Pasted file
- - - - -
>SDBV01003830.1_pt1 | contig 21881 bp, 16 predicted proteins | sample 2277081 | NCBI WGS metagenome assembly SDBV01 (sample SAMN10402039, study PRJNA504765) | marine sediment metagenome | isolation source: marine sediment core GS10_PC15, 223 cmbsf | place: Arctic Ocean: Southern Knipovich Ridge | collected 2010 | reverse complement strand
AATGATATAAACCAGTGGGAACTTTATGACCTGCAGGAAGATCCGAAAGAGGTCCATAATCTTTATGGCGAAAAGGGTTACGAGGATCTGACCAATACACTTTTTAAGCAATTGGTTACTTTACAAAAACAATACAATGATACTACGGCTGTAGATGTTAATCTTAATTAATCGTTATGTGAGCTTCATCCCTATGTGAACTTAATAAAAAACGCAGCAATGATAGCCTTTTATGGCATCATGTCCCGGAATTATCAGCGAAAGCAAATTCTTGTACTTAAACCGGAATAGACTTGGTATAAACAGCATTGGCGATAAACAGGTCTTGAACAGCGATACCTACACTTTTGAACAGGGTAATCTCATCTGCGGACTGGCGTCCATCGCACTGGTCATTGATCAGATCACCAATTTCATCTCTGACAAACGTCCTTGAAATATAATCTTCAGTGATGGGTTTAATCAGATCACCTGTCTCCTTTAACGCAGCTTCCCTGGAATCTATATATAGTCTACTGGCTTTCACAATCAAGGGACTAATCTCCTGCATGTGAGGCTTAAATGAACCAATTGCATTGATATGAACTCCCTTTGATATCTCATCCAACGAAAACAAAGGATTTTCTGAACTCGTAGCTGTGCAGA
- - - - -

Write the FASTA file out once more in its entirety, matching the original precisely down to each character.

>SDBV01003830.1_pt1 | contig 21881 bp, 16 predicted proteins | sample 2277081 | NCBI WGS metagenome assembly SDBV01 (sample SAMN10402039, study PRJNA504765) | marine sediment metagenome | isolation source: marine sediment core GS10_PC15, 223 cmbsf | place: Arctic Ocean: Southern Knipovich Ridge | collected 2010 | reverse complement strand
AATGATATAAACCAGTGGGAACTTTATGACCTGCAGGAAGATCCGAAAGAGGTCCATAATCTTTATGGCGAAAAGGGTTACGAGGATCTGACCAATACACTTTTTAAGCAATTGGTTACTTTACAAAAACAATACAATGATACTACGGCTGTAGATGTTAATCTTAATTAATCGTTATGTGAGCTTCATCCCTATGTGAACTTAATAAAAAACGCAGCAATGATAGCCTTTTATGGCATCATGTCCCGGAATTATCAGCGAAAGCAAATTCTTGTACTTAAACCGGAATAGACTTGGTATAAACAGCATTGGCGATAAACAGGTCTTGAACAGCGATACCTACACTTTTGAACAGGGTAATCTCATCTGCGGACTGGCGTCCATCGCACTGGTCATTGATCAGATCACCAATTTCATCTCTGACAAACGTCCTTGAAATATAATCTTCAGTGATGGGTTTAATCAGATCACCTGTCTCCTTTAACGCAGCTTCCCTGGAATCTATATATAGTCTACTGGCTTTCACAATCAAGGGACTAATCTCCTGCATGTGAGGCTTAAATGAACCAATTGCATTGATATGAACTCCCTTTGATATCTCATCCAACGAAAACAAAGGATTTTCTGAACTCGTAGCTGTGCAGA